I'd decided to go to Hiroshima with my friends from Ohio in April and he'd arranged our hotel. I did not anticipate such a terrible downpour disaster at that time. But, Shinkansen bullet train wasn't been suspended and the JR Sanyo Line operated with a reduced number of trains (every half an hour) within the range of our activities, so it's okay to visit.
I went to Miyajima for the first time on Friday, and we enjoyed delicious local food.
We had Japanese breakfast.
Then we headed for Miyajimaguchi station by JR Sanyo line,
then getting on JR Miyajima ferry.
Luckly, the rainy season is over so we don't need umblerra. But we need hats and sunglasses. Too hot and humid.
There were lots of foreign tourists. Sunny day.
I found this bulletin board at Itsukushima Shrine
The downpour disaster caused by heavy rain occurred in various parts of western Japan recently.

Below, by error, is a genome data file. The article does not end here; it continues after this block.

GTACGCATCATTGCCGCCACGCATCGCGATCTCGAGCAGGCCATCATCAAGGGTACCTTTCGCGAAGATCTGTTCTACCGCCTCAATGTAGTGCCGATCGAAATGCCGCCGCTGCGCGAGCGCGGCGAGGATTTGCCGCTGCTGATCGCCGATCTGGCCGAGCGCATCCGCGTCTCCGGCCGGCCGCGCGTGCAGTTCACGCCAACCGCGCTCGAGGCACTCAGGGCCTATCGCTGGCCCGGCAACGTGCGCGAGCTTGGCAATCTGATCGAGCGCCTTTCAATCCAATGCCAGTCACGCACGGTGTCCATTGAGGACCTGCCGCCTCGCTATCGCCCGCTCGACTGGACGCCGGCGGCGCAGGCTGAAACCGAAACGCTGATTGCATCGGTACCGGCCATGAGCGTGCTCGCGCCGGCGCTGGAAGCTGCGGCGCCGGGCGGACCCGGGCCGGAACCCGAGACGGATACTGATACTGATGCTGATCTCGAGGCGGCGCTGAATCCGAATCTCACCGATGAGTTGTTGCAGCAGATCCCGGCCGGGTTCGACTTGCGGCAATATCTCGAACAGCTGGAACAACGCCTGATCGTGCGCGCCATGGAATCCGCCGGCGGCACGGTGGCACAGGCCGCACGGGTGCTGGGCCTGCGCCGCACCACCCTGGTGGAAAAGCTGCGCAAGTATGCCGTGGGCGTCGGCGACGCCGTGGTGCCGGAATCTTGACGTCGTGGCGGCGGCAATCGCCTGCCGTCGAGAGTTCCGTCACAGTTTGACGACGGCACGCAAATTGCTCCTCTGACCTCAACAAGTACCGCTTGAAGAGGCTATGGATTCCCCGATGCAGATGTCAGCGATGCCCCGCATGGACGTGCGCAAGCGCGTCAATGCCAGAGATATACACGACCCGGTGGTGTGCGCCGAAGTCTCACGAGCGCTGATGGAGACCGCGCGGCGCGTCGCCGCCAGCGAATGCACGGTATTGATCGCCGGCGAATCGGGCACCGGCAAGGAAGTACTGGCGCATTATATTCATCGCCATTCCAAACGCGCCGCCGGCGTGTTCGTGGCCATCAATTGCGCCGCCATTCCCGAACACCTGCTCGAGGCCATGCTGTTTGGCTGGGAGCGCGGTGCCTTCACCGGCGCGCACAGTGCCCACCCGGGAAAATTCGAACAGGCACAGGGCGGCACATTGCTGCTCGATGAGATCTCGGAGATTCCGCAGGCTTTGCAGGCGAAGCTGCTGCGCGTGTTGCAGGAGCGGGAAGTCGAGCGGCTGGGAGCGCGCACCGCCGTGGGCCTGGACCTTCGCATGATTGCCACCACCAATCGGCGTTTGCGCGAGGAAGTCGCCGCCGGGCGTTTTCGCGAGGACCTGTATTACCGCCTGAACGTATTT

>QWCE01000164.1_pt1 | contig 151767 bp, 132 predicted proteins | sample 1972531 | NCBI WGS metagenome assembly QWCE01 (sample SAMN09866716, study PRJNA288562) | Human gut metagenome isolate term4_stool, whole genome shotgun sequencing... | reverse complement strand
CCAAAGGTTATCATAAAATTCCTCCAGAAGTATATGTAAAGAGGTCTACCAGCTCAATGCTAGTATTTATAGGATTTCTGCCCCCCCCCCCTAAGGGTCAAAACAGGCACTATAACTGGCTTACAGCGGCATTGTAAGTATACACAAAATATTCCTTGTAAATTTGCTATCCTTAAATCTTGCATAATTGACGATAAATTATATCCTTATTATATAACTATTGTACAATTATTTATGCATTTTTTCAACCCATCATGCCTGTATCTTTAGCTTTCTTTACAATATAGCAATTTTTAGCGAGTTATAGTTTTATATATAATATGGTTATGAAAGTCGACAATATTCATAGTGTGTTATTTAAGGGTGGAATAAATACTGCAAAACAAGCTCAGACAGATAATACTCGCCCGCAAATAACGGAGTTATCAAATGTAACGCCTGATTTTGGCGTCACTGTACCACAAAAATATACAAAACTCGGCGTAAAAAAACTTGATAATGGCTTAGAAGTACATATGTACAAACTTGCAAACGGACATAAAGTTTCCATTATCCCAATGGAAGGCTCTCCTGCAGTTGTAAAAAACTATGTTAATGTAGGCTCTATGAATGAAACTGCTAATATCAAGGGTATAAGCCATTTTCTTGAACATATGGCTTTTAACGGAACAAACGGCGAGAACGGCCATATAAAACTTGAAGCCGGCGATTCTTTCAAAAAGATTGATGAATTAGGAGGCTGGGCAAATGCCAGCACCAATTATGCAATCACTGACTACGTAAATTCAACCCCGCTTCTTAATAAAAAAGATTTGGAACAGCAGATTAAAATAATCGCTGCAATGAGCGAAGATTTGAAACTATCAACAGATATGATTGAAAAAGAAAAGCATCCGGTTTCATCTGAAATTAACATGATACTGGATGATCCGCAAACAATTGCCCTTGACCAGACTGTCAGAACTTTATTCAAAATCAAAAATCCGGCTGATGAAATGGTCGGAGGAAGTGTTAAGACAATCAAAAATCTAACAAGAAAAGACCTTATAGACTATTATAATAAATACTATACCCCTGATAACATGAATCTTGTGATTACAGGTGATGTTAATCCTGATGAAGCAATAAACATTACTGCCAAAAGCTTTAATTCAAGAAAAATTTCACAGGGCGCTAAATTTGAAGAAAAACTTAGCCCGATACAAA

Thank you for your support to those who have been affected by your visit.
In addition, everyone's will be donated to the Japanese Red Cross Society at a later date
Itsukushima Shrine Office
After leaving Itsukushima Shrine, we visited Toyokuni Shrine (Senjokaku) next to Five-Storey Pagoda.
Hokoku Shrine (Senjokaku)
In 1587, Toyotomi Hideyoshi ordered this hall to be built for chanting the Buddhist sutras every month to console of the souls of the war dead. This hall is popularly known as Senjokaku or Senjojiki, meaning the Hall of One Thousand Tatami Mats. In 1872, the hall was renamed Hokoku Shrine and dedicated to the soul of Toyotomi Hideyoshi. Since then, it has been an auxiliary shrine of Itsukushima Shrine. Senjokaku was designated as an important cultural property.
It was really really confortable inside the building because of the high ceiling.
Frontage, including the verandah: 46.6m
Depth, including the verandah: 28.2m
Height to the top of the ridge tile: 17.4m
Floor space, including the verandah: 1,314.3m2
Total roof area: 2,009.6m2
Total number of roof tiles: 54,529
We had lunch like this.